Note from BBT: Just to keep it 100, I haven’t been a fan of any type of reality show in probably 20 years. To tell you the truth, I can’t even name the last reality show I really followed. Wait a minute. I can remember of few now that I think about. But the names of these programs will give you an idea of just how long I’ve been totally disconnected from these types of human spectacles. I do remember watching a few episodes of the 2006 program Flavor of Love featuring Public Enemy hype man Flava Flav and marveling at far low he was willing to go to be relevant again or see his name being mentioned in the American cultural landscape.
Watching “The Flav”, his viking cap and his antics with co-star Brigette Nielson really made me wonder why I even bothered turning on the TV at the time. I also remember watching a few episodes of the programs For the Love of Ray J. (2009) and BET TV’s College Hill (2004) and an episode or another of the Real Housewives and Love and Hip Hop series, but again, the few episodes of these shows that I saw made me realize just little I really needed television. I mean, this is what people are like out there? I think I’d be happier in my little bubble outside of TV land.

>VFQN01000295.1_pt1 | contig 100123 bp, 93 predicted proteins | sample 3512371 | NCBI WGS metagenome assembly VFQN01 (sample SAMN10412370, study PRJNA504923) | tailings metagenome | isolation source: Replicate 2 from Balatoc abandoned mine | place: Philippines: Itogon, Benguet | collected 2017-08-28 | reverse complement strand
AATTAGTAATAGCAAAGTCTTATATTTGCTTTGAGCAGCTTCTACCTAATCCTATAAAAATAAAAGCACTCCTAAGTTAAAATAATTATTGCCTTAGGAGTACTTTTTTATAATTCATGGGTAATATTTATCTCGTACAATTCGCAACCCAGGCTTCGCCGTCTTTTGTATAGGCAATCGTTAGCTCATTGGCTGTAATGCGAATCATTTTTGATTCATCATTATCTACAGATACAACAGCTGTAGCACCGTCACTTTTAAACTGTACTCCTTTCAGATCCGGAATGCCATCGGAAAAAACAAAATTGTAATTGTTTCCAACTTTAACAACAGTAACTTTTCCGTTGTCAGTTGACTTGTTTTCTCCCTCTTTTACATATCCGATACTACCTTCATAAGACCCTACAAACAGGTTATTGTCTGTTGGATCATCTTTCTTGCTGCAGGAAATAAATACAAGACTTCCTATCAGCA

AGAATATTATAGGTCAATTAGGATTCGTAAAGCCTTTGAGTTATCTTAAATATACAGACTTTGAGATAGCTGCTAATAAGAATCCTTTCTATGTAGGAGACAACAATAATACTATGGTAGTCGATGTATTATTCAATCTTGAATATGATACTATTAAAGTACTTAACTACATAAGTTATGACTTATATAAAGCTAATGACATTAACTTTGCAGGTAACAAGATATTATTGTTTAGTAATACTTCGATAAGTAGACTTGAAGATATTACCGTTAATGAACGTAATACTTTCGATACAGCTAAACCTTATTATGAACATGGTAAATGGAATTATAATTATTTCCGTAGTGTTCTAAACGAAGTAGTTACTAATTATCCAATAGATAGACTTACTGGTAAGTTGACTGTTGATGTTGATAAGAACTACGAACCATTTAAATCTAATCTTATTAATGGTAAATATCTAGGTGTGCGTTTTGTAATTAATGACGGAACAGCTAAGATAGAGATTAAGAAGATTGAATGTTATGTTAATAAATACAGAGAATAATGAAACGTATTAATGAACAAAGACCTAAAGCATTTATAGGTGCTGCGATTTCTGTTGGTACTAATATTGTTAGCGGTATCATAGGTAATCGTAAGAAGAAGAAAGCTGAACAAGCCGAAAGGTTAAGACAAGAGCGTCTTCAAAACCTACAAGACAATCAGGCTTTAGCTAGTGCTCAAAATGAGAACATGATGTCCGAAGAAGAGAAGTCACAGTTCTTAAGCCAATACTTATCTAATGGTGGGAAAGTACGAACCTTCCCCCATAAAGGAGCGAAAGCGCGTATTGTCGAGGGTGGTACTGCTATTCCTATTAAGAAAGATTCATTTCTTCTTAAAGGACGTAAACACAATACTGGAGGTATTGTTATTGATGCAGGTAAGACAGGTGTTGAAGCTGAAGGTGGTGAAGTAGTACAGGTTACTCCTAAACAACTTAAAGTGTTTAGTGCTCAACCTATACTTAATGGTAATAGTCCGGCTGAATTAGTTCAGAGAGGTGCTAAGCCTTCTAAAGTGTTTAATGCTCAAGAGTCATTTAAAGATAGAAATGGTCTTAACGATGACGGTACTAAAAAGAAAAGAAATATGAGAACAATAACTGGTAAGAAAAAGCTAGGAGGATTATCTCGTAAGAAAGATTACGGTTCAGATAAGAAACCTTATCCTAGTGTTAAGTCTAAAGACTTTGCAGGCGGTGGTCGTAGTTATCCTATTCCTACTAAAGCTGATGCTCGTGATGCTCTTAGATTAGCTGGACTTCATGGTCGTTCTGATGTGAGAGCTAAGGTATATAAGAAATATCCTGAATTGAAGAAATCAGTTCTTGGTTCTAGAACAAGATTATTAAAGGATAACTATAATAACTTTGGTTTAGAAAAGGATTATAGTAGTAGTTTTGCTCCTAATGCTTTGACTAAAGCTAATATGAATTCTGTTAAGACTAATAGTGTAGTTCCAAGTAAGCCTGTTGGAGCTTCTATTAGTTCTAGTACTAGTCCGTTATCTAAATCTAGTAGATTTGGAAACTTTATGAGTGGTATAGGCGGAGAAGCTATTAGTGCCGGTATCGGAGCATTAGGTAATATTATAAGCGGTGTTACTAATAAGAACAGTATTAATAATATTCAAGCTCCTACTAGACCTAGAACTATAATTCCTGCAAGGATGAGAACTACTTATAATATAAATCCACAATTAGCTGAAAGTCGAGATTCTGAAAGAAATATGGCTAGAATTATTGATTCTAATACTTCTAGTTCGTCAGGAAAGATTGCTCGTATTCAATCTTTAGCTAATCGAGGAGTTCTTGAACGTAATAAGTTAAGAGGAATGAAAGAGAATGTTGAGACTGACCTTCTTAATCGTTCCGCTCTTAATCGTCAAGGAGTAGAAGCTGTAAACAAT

Given Brazil follows and imitates nearly every thing that comes out of the United States, it was inevitable that such programs would catch on in Brazil. Again, as I’m simply not impressed with the lengths that people seem to be willing to go for a little bit fame and fortune, my connection with Brazil’s reality programs usually come from media reports and generally, I only pay attention to this some episode or some incident touched on some aspect of race. If not, generally, I ain’t the one.
The rise in popularity of these programs in Brazil seems to have increased simultaneously with black demands for representation that often times end up celebrating when the first black man or woman accomplished something in any given area. With this push for black representation in the media, 2020 has indeed been a year for Afro-Brazilians to celebrate if we just consider reality TV shows alone.
Again, I’m not a fan of reality TV but at the same time I understand how popular they are with television viewers. But even as I’ve never been glued to any television to see the outcome of a reality show, there are two reasons that I have somewhat of an interest in them.
One, as this blog analyzes Brazil from the perspective on race, there is always something playing out in terms of race on these programs. Participants on these shows are simply representative of the Brazilian population and their views toward the issue of race often end up coming out in form or another. The second reason I have at least a passing interest in these shows is that they are yet another gauge of the changes in the actions, activity and progression of the black population.